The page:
# Find the pmf of Y, given the pmf of X and Corr(X,Y).

1. Jun 9, 2010

### jimholt

Not really a homework question, but here goes...

1. The problem statement, all variables and given/known data

If we have two (binary) random variables X and Y, and we know the probability mass function for X, as well as the correlation between X and Y, can we find the probability mass function for Y?

2. Relevant equations

Let f(x) be the mass function for X and g(y) be the mass function for Y. Let g(1) = q and g(0) = 1-q. Given f(1) = p and f(0) = 1-p, and that the correlation between X and Y is c, can we find q as a function of p and c (only)?

3. The attempt at a solution

Let h(x,y) be the joint distribution of X and Y. We can show that that Cov(X,Y) = h(1,1)-pq, and so Corr(X,Y) = [h(1,1)-pq]/sqrt[pq(1-p)(1-q)] = c.

Where to go from there? Seems as if we have one equation with two unknowns. (Is there another equation lurking somewhere?)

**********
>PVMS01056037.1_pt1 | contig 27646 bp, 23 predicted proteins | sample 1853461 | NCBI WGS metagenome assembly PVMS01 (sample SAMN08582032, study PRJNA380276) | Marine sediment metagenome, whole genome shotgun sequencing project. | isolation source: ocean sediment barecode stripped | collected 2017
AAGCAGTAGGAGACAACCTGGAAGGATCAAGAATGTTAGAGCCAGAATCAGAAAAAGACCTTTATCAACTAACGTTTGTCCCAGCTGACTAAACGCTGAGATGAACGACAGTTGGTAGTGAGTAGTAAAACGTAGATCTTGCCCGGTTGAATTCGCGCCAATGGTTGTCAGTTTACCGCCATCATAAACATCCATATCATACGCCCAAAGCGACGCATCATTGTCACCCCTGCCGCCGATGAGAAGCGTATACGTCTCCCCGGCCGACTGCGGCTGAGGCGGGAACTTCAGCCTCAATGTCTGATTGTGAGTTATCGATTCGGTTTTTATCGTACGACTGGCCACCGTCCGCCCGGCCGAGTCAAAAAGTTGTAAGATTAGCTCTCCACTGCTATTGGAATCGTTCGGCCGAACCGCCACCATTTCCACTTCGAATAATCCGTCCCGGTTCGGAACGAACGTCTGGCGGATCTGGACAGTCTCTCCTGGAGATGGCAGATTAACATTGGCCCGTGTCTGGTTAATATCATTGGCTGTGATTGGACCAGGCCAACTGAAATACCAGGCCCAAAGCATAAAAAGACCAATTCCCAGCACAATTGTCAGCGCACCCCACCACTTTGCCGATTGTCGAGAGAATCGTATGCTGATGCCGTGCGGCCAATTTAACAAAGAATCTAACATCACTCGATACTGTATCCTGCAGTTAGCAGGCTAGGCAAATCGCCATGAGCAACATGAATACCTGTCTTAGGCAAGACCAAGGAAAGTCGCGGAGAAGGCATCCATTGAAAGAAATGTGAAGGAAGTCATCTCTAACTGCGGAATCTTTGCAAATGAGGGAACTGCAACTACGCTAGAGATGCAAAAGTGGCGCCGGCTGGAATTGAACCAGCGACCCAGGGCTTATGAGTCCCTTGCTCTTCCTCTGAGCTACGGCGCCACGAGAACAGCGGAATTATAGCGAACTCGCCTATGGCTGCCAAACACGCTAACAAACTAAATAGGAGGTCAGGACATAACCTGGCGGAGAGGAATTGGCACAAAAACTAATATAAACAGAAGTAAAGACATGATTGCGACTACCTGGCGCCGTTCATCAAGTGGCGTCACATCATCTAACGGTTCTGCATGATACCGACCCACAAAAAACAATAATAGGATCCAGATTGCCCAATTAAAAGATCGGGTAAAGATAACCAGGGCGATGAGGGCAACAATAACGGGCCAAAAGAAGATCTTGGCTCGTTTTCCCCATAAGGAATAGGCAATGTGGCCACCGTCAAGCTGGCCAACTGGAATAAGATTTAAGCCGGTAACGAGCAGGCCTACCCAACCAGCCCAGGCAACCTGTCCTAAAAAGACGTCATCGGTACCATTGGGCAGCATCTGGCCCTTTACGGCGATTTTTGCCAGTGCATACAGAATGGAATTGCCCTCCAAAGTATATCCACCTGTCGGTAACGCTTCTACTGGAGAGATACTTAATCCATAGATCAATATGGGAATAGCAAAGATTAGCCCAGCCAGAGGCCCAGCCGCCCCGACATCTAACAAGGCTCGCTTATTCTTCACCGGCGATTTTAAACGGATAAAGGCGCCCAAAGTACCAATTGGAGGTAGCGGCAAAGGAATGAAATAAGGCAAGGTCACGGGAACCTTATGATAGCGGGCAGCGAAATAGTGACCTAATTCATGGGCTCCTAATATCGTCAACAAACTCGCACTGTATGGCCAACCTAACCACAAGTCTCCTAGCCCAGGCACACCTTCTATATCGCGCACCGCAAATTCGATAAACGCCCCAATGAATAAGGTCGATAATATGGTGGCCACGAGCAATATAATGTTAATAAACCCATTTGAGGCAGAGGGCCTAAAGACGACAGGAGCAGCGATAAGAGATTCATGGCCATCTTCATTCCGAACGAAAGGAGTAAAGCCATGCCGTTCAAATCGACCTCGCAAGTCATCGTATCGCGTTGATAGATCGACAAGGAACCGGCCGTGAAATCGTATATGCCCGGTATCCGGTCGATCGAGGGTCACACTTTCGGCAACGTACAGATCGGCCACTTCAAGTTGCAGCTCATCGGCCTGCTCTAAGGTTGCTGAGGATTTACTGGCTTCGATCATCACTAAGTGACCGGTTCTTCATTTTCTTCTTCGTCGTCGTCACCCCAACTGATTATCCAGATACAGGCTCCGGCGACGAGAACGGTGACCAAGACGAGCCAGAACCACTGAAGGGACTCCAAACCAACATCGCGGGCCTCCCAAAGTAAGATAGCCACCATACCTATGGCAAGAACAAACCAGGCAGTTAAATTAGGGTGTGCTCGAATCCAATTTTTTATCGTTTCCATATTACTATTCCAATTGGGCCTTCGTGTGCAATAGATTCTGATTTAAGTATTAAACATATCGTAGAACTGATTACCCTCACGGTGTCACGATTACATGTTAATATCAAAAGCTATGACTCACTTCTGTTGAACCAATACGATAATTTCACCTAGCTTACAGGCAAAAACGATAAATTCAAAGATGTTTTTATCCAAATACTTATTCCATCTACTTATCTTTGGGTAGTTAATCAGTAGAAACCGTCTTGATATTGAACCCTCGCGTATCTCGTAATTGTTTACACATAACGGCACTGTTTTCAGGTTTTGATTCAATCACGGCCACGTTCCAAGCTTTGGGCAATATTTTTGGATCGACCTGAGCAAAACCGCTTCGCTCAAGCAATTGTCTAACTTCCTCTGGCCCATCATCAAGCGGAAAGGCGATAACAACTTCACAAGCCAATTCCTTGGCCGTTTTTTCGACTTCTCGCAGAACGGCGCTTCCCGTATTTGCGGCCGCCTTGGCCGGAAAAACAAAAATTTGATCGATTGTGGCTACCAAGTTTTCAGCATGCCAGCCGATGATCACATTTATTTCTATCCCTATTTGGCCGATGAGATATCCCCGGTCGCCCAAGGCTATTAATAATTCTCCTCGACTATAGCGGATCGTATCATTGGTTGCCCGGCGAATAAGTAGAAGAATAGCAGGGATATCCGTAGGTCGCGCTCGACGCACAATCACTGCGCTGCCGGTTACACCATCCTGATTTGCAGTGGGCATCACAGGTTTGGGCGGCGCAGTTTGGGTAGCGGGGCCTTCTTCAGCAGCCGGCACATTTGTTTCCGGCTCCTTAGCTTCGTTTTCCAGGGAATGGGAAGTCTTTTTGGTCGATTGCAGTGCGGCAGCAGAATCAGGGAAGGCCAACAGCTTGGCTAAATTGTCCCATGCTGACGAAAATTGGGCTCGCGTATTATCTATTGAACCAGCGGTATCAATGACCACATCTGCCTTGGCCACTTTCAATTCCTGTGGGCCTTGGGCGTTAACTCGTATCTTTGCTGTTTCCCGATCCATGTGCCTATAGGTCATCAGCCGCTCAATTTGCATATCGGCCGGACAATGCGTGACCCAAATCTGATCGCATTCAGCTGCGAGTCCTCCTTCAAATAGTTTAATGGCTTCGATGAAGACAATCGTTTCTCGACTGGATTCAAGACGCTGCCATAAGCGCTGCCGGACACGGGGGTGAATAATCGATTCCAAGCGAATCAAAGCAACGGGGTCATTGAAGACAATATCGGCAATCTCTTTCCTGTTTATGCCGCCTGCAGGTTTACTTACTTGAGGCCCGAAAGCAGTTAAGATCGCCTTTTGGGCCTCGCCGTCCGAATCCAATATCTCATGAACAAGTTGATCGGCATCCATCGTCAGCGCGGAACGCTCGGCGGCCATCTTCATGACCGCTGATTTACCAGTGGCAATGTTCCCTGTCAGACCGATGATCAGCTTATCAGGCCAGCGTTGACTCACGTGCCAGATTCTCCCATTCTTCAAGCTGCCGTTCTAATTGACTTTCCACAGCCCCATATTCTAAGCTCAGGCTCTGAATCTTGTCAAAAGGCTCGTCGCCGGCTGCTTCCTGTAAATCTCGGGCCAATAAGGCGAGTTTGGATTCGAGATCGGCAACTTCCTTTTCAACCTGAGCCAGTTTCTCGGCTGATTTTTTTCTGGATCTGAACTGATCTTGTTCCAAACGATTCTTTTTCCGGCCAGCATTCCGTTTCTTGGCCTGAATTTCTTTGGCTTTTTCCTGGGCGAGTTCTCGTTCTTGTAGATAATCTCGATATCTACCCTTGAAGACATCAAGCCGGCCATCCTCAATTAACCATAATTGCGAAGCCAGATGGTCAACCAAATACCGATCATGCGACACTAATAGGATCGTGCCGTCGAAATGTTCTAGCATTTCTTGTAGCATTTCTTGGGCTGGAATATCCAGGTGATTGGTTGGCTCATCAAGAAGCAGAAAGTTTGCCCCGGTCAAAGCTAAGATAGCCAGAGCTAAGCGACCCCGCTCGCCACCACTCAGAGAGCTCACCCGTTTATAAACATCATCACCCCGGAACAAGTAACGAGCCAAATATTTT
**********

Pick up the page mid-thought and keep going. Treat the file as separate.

Thanks for any help folks.

Last edited: Jun 9, 2010
2. Jun 10, 2010

### lanedance

I think what you've shown is that there is not necessarily a unique solution.

To confirm this, i would pick some random values and see if you can find multiple solutions

Last edited: Jun 10, 2010
3. Jun 10, 2010

### lanedance

As another example consider when X & Y are independent then h(x,y) = p(x)p(y).

The co-variance is Cov(X,Y) = h(1,1)-pq = pq-pq = 0, as expected.

Then q can be any value from 0 to 1.

4. Jun 11, 2010

### jimholt

Yup, quite right. This brings up another confusing point for me, but let me chew on it a bit before starting a new thread. Thanks for lending me your eyes.

5. Jun 12, 2010

### lanedance

now worries, let me know if you want me to have a look at it

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